During a seven-day trial that ended Tuesday, developers argued against neighbors in a multi-million-dollar case about whether plans to build 69 homes on the Bar J Chuckwagon property were sabotaged through malicious intent or were just a pipe dream.

Shortly before lawyers gave closing arguments, plaintiffs’ attorney Richard R. Thomas told the court that the plaintiffs had settled with James Speyer, a member of the Alliance of Route 390 Neighbors who had been listed as an individual defendant. The terms of the settlement were not disclosed.

U.S. District of Wyoming Judge Scott W. Skavdahl will rule on the case, unless the parties come to a settlement before the ruling.

Before wrapping up Tuesday, Skavdahl told the court, “I will not take as long to render a decision as this case has been cooking in the oven.” The plaintiffs filed the case in June 2018.

During closing arguments, Thomas said the Alliance’s appeals to developers’ attempts to amend the Bar J Master Plan deprived HRH of a critical business opportunity.

“Opportunity is still important in this county,” Thomas said. “Opportunity and justice in this case are identical. HRH lost the opportunity it deserved to develop. These defendants deprived my clients of that opportunity. We ask the judge that the court award HRH the maximum damages justified under the facts of this case.”

An expert witness for the plaintiff estimated that damages were roughly $20 million.

Attorneys for the defense, in their closing arguments, countered that the developers’ plans were unrealistic at best.

“This was not a real thing,” attorney Leah Schwartz said. “At best, Mr. [Steve] Hancock and Mr. [Tom] Reynolds were engaged in wishful thinking. Babe Humphrey called it a dream they had. At worst, this was a con or a scam. It was a total gamble from the beginning, a lottery ticket that HRH bought with other people’s money.”

HRH alleges the Alliance used baseless appeals to willfully prevent their application from advancing through the Teton County approval process. Those appeals triggered stays, suspending HRH’s application to amend the Bar J Master Plan until the county analyzed each of the Alliance’s three appeals.

The Alliance — and some of its core members named as individual defendants — stated their appeals were a necessary measure to force HRH and Teton County to follow rules contained within the Teton County Land Development Regulations and Comprehensive Plan. A 2015 amendment to the LDRs prohibited new planned unit developments, eliminating what defendants state was HRH’s best chance of gaining approval to develop the Bar J property, which is zoned for one home for every 3 acres.

HRH first planned to develop the Bar J property by transferring unused development rights from Teton Pines to the Bar J. The county redirected HRH to amend the Bar J Master Plan, and in 2017 former planner at the Teton County Planning & Building Department Roby Hurley told HRH to apply for a planned use development permit, despite the amendment in the LDRs.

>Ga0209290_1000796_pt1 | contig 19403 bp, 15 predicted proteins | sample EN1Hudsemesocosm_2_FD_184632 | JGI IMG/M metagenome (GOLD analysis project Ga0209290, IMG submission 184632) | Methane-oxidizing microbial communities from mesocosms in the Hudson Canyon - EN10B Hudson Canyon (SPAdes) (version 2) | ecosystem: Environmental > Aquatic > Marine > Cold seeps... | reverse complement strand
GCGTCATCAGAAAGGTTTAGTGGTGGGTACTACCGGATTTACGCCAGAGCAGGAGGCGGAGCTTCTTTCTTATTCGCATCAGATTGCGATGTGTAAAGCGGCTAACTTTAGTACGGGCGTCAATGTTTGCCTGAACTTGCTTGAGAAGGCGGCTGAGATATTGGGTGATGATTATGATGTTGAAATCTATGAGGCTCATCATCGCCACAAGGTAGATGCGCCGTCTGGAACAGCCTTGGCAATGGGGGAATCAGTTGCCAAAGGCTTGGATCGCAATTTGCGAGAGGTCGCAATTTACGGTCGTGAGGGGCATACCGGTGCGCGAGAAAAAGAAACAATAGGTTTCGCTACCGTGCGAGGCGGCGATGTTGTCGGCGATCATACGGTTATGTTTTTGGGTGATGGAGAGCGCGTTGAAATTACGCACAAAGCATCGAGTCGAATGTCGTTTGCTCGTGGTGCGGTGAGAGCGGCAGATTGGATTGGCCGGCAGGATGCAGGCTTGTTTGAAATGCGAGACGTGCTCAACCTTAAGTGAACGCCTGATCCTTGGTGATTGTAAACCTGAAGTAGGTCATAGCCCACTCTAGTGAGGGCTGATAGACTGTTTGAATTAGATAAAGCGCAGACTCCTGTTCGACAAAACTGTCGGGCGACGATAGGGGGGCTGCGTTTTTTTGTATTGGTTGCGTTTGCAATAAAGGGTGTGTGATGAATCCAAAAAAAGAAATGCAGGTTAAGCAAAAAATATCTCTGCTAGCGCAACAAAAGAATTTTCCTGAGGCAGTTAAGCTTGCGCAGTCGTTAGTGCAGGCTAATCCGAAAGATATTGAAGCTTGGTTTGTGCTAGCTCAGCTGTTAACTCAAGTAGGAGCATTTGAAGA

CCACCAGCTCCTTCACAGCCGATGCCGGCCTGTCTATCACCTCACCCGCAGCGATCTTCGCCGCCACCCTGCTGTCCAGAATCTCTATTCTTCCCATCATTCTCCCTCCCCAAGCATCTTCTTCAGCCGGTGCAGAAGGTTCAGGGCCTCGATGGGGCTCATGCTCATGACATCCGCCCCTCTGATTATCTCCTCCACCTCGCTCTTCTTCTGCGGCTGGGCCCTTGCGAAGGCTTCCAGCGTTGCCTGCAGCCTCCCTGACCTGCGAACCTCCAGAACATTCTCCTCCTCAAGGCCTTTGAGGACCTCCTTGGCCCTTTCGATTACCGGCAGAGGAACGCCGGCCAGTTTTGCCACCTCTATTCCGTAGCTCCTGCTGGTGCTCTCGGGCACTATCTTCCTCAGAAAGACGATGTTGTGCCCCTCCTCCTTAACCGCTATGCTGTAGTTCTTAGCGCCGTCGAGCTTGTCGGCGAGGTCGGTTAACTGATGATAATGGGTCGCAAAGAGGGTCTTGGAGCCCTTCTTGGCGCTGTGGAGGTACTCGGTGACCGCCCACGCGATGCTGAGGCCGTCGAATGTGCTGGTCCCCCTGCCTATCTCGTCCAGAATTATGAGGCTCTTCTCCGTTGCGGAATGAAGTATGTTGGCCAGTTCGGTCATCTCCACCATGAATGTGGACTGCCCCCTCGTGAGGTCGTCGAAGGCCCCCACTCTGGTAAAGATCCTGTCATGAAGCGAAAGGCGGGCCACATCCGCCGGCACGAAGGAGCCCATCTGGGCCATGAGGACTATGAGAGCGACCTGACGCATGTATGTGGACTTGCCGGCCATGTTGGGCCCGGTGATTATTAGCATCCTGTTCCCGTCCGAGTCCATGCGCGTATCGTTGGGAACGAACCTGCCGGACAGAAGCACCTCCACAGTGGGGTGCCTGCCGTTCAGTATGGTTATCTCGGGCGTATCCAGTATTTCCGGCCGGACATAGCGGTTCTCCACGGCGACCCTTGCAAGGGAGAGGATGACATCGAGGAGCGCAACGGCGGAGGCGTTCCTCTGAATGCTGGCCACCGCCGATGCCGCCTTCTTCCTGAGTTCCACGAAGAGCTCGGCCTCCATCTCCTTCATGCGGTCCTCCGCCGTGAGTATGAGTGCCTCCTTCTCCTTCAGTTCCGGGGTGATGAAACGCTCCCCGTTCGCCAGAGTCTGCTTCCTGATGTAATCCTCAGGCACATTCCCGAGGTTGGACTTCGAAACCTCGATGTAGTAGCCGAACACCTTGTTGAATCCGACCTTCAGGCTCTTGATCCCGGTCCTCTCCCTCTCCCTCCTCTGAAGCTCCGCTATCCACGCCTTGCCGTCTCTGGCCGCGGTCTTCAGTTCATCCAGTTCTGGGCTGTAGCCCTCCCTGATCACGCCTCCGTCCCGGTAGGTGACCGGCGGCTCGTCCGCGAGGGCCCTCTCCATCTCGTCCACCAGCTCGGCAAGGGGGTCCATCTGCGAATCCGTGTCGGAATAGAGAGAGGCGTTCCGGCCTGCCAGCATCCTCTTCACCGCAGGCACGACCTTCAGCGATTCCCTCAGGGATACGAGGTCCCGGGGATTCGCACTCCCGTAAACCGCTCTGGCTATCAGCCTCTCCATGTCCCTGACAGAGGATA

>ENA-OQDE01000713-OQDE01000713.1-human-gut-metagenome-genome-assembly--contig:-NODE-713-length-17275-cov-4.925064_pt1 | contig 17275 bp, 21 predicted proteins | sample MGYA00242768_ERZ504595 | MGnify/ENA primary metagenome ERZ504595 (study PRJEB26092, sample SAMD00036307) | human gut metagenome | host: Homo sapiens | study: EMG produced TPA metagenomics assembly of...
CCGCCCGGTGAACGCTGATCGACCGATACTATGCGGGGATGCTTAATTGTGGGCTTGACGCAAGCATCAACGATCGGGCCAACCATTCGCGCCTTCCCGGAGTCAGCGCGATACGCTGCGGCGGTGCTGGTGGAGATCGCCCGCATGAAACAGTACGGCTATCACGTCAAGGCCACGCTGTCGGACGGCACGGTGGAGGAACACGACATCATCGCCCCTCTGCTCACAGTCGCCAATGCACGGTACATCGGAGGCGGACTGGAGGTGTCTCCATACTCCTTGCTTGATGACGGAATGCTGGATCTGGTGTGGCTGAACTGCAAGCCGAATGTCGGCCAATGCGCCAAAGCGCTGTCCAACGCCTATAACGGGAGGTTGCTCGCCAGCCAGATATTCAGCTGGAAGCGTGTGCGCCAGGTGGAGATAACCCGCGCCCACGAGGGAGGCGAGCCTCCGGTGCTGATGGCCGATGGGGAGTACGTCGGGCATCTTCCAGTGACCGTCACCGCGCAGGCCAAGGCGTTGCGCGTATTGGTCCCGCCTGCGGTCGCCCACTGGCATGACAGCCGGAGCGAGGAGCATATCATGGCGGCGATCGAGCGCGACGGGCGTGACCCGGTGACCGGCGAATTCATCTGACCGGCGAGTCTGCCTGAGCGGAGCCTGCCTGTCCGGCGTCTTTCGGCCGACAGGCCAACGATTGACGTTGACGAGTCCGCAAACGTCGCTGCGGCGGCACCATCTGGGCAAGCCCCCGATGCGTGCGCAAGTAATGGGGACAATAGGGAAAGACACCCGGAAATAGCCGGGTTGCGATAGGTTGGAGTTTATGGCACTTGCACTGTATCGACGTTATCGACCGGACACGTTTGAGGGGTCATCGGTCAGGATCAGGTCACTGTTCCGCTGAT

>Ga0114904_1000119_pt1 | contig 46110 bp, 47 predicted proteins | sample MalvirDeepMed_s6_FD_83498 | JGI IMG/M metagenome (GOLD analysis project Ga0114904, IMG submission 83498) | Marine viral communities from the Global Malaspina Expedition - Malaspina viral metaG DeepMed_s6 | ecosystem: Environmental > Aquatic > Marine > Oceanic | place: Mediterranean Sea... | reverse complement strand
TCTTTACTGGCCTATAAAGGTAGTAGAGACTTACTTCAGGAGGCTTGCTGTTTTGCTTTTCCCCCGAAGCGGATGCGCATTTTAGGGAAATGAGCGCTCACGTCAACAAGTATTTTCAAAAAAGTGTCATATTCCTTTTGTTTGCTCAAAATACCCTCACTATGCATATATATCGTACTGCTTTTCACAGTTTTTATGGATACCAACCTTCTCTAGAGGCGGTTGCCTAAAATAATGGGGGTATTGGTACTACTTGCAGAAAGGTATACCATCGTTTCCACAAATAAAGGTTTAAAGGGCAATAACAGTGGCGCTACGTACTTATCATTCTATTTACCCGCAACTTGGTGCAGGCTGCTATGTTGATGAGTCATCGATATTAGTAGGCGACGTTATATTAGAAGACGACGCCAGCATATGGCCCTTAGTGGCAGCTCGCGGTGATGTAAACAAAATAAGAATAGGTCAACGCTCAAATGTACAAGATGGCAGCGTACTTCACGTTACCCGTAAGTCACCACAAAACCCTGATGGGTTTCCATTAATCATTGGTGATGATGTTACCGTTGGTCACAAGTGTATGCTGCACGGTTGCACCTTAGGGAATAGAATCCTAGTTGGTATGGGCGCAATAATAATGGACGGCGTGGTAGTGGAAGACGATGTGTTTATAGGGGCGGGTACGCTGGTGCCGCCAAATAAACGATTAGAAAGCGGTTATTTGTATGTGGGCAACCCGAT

The Alliance also contends the appeals it made were based on the advice of its former attorney, Matthew Kim-Miller. Throughout the last week, lawyers for the defense stated HRH had neither the money to develop the project nor the time — even without the stays — to gain county approval before the expiration of its last exclusive option to buy the 21-acre property.

People called to the stand throughout the last week included Hancock and Reynolds of HRH; Babe Humphrey, who owned the Bar J until selling it earlier this year; members of the “core group” of the Alliance; and people HRH and the Alliance worked with throughout HRH’s three-year dispute to gain approval from the county to amend the Bar J Master Plan.

Throughout Thomas’ questioning of the Alliance’s intentions, its members held that their opposition was to what they saw as an illegal development of the Bar J Chuckwagon property — where the underlying zoning only permitted one home for every three acres — and not HRH in particular.

When Thomas asked Nelson Braddy, considered a leader of the Alliance, about the group’s purpose, Braddy responded, “Our intent was to stop 69 units from being developed on that property.”

Braddy said he didn’t appreciate the idea of a high-density project near him but said his main objection was that the project “didn’t even seem legal.”

James Speyer, the defendant who settled Tuesday, said: “If we had a legal basis, anything we could do to slow down the process at the planning department was a good thing.”

Gerald Kitchen, a defendant, former attorney and member of the Alliance, said the group’s intention was to force the county to acknowledge its rules, not to delay HRH’s application.

“We had no control over the stays,” Kitchen said. “Stalling was in the hands of the county. It was not our issue.”

Thomas presented exhibits showing the Alliance’s internal emails regarding the project, which the plaintiffs believe show malicious intent.

Among them was an email Braddy sent to Alliance members about an appeal they made, stating, in part: “I guess our ‘little actions’ are having the desired effect on the developers and [the Teton County Planning and Building Services Department]. That’s why we need to keep sustained pressure on Hancock. That creates the biggest delays and additional costs.”

Asked in court whether the Alliance’s intention was to cause delay to HRH’s plan to amend the Bar J Master Plan, Braddy replied, “Absolutely not.”

Thomas also pointed out an email in which Braddy stated, in discussions to make an appeal that a lawyer recommended against, that the attorney was probably right but it would be fun to “watch Hancock squirm.” Braddy confirmed he thought it was fun, and said he considered it a success to have stopped the “totally unacceptable and unapprovable and illegal proposition.”

During closing arguments, Schwartz said that celebrating hiccups slowing HRH’s development was not in itself illegal.

Throughout the last week, members of the Alliance said the decision to make appeals was based on the advice of their former counsel, Matthew Kim-Miller. Kitchen said he wouldn’t have filed the appeals had Kim-Miller advised against it, and other Alliance members echoed that thought.

His wife, Diana Kitchen, said, “We believed that the project was unlawful and, relying on Matt Kim-Miller, we objected to it and the procedure.”

Kitchen, who was directed by Kim-Miller to put her name on the third appeal, said she wouldn’t have filed that appeal separately had she known it would expose her to the risk of liability. Still, Thomas pointed out, she spoke of the dispute between HRH and the Alliance in internal emails using terms like “battle” and “war,” which HRH believes illustrate her goal of thwarting the development.